The widespread development of resistance to several different antibiotics is generally as a result of lateral or horizontal gene transfer. Many studies have demonstrated that plasmid transfer between bacteria occur in diverse environments (Kaper et al., 2004; Kramer et al., 2006; Kuhnert et al., 2011). Various diverse phenotypic characteristics are encoded by plasmids; these include antibiotic and metal resistance, degradation of complex organic compounds, and the production of restriction enzymes. Most of the transfers are described using bacteria from the same group of ecological niche. Plasmids size range from 1kpb to 2,000 kpb. Gram-negative bacilli causing nosocomial infections are usually multiple- antibiotic resistant, resulting in significant problems for treatment.


            There is a high rate of emergence and dissemination of antibiotic resistance in bacteria which is alarming to humans and animals’ health ( Alanis, 2005; Da silva and Mendonca, 2012; Hawkey and jones, 2009; Rice, 2012). Heavy use of antibiotics by human has been reported to be the prime mover behind this resistance problem (Aarestrup et al., 2008). The proliferation of antibiotic resistant bacteria possesses a significant threat to human health because most of these organisms are pathogenic possessing some factors like plasmids, toxins, etc. In human, when infections become resistant to antibiotic treatments, morbidity is prolonged thereby increasing mortality and facilitating the spread of the resistant pathogens.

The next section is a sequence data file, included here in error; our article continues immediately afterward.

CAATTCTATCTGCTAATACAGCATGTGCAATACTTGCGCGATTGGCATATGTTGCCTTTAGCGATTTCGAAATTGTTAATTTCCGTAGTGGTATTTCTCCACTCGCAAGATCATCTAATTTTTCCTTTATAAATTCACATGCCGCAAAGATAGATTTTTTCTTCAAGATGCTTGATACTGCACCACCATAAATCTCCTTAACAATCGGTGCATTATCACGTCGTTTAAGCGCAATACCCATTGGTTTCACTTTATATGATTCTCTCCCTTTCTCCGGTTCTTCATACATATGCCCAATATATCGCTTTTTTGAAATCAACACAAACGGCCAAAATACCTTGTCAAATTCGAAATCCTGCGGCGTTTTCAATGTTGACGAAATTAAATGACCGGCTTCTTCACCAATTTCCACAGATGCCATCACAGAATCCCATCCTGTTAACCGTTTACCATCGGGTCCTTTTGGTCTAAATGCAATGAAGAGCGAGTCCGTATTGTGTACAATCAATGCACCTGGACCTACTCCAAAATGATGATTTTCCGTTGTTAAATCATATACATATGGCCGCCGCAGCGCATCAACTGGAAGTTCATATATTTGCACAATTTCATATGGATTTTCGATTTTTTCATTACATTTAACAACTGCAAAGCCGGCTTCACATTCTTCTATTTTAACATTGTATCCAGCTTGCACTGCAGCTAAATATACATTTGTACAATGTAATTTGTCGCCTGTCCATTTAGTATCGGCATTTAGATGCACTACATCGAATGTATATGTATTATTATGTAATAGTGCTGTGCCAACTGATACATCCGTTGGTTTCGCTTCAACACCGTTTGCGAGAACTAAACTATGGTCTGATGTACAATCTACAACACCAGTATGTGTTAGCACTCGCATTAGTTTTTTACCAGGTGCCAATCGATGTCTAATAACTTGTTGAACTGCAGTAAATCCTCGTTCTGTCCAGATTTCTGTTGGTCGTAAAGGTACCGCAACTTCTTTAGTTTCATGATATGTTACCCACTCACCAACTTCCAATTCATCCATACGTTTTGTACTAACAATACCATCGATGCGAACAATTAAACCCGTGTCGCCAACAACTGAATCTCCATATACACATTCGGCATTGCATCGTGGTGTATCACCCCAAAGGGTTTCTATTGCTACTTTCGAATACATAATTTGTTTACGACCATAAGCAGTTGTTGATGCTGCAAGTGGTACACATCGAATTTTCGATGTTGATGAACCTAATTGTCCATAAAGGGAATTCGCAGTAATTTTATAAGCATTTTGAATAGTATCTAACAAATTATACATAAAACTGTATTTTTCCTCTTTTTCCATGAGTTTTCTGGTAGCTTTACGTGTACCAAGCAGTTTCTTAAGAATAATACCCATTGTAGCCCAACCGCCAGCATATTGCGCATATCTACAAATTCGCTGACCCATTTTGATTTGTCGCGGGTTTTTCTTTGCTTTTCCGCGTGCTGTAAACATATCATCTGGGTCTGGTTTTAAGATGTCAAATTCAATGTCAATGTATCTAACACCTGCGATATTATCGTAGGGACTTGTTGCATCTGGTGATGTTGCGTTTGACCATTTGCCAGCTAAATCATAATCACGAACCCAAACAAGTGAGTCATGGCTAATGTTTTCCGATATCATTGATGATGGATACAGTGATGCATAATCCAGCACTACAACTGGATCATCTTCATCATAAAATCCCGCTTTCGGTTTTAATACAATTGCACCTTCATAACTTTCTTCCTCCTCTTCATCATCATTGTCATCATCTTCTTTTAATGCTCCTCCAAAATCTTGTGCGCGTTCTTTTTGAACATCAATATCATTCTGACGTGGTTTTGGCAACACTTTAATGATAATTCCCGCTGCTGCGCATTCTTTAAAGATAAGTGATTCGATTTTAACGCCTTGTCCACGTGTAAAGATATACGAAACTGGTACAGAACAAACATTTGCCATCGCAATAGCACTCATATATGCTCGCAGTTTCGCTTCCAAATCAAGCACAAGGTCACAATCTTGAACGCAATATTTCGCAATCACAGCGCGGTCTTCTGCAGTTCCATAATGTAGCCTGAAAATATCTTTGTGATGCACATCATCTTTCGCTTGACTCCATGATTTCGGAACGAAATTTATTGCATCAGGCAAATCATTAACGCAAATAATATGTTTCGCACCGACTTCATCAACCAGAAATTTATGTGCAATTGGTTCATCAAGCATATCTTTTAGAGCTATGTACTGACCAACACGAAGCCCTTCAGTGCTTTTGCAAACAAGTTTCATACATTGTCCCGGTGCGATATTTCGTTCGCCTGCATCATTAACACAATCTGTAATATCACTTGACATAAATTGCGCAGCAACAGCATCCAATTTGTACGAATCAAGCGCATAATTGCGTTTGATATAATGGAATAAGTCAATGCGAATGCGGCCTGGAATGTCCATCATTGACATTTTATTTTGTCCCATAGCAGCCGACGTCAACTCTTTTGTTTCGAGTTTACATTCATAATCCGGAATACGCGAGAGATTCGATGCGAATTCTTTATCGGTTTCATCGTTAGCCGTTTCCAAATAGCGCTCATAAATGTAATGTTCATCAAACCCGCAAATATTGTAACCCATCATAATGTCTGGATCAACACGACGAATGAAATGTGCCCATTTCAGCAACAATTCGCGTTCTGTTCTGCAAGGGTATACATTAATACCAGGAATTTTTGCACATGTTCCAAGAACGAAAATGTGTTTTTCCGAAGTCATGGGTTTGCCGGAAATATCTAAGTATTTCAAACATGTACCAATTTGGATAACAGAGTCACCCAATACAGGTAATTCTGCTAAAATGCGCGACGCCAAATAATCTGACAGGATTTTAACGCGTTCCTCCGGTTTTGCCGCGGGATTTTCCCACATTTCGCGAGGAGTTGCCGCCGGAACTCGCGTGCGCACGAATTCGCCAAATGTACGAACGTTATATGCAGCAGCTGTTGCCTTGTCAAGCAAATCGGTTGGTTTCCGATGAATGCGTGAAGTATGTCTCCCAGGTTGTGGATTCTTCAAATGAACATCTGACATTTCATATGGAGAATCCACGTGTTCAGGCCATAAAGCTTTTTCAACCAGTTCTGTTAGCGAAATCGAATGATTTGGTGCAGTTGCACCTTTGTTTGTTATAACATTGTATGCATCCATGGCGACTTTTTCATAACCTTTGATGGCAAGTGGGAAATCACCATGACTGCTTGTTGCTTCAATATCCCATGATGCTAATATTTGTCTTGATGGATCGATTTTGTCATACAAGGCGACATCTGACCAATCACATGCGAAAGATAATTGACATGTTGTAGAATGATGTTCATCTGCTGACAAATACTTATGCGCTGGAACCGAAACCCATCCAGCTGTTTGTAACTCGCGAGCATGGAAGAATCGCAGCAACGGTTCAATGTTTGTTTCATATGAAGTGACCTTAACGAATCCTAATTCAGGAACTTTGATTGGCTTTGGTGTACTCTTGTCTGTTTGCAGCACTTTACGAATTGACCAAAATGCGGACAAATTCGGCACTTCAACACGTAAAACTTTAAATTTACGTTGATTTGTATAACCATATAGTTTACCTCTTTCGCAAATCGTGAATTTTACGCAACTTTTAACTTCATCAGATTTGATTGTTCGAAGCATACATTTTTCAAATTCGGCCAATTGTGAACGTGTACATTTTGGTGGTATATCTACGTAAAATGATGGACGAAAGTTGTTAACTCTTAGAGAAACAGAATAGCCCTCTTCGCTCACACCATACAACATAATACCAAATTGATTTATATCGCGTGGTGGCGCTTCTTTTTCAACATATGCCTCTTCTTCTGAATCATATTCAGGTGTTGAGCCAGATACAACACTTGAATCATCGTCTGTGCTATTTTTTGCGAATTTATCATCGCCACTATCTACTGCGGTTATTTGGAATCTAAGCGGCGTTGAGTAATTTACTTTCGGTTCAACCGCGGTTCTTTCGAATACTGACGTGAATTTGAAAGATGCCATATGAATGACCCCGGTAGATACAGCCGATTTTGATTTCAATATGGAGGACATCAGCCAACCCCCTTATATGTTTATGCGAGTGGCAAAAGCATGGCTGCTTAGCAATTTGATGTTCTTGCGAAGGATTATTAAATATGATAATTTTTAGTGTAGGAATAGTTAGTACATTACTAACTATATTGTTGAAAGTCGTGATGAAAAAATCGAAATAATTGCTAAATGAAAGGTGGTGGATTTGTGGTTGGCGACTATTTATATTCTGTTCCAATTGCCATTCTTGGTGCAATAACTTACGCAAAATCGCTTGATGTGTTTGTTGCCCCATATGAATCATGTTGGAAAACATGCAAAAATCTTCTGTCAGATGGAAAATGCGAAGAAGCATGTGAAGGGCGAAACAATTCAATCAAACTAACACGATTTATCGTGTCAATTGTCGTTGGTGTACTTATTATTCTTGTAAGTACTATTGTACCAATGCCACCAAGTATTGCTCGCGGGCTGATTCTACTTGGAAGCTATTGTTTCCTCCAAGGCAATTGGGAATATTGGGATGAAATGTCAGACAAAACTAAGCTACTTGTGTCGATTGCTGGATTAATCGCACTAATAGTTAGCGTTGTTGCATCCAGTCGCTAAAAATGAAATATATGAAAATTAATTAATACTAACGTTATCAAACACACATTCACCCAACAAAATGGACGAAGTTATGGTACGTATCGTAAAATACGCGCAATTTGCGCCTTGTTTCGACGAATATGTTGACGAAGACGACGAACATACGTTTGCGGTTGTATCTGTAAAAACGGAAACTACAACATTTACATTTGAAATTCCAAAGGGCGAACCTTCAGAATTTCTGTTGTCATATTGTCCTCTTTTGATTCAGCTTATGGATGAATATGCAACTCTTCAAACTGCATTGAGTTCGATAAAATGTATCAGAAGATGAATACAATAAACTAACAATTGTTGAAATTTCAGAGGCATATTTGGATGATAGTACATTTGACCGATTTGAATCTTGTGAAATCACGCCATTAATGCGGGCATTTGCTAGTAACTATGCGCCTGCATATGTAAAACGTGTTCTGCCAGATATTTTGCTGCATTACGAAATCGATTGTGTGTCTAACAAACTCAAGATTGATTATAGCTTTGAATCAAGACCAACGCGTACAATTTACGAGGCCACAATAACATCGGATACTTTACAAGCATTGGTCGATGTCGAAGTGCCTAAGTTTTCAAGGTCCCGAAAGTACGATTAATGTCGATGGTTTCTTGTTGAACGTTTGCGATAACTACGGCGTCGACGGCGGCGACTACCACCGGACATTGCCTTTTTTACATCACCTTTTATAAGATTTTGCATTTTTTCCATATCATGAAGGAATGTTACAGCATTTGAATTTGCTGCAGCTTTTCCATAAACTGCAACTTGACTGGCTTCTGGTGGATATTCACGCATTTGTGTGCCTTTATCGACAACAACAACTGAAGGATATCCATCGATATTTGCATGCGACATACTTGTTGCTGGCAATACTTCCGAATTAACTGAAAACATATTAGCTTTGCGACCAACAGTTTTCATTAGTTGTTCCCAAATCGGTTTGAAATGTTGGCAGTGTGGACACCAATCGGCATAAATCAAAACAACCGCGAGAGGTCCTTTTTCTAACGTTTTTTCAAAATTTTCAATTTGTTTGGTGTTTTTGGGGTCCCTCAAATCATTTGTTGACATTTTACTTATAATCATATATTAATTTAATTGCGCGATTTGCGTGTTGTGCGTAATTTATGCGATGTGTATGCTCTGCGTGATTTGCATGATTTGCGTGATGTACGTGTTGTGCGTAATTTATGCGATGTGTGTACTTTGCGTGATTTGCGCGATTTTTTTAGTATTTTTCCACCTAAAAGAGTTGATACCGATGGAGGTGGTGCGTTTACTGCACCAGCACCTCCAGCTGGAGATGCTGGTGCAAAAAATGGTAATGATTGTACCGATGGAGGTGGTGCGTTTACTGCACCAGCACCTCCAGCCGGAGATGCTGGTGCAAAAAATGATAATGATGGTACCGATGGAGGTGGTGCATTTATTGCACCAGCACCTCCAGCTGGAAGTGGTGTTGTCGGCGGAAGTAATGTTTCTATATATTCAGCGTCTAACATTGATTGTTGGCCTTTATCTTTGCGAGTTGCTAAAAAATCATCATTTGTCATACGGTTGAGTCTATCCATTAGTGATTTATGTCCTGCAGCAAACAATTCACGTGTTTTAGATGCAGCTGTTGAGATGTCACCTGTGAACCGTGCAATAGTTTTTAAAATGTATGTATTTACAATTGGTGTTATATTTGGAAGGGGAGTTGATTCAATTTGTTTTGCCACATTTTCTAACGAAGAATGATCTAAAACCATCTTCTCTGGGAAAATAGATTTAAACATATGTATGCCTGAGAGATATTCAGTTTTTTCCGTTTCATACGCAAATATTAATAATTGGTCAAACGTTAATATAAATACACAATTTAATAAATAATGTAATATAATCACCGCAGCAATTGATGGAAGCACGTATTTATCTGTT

Furthermore, prolonged hospitalization and use of last generation antibiotics inflate patient’s hospital bill (McDonald, 2006; Rice, 2009). This issue of antibiotic resistance is more severe in developing countries where resources are limited and there are no effective check and surveillance mechanisms for antibiotic usage (Collignon, 2009; Kennedy et al., 2008; Laupland et al., 2008).

    • Aims
  • The aim of this study is to determine the plasmid profiling of multidrug-resistance clinical isolates of pneumoniae.

1.4.2    Objectives of the study

The specific objectives include:

  • To determine the resistance pattern of pneumoniae to selected antibiotics.
  • To analyze the plasmid profile of multi drug resistance clinical isolates of pneumoniae.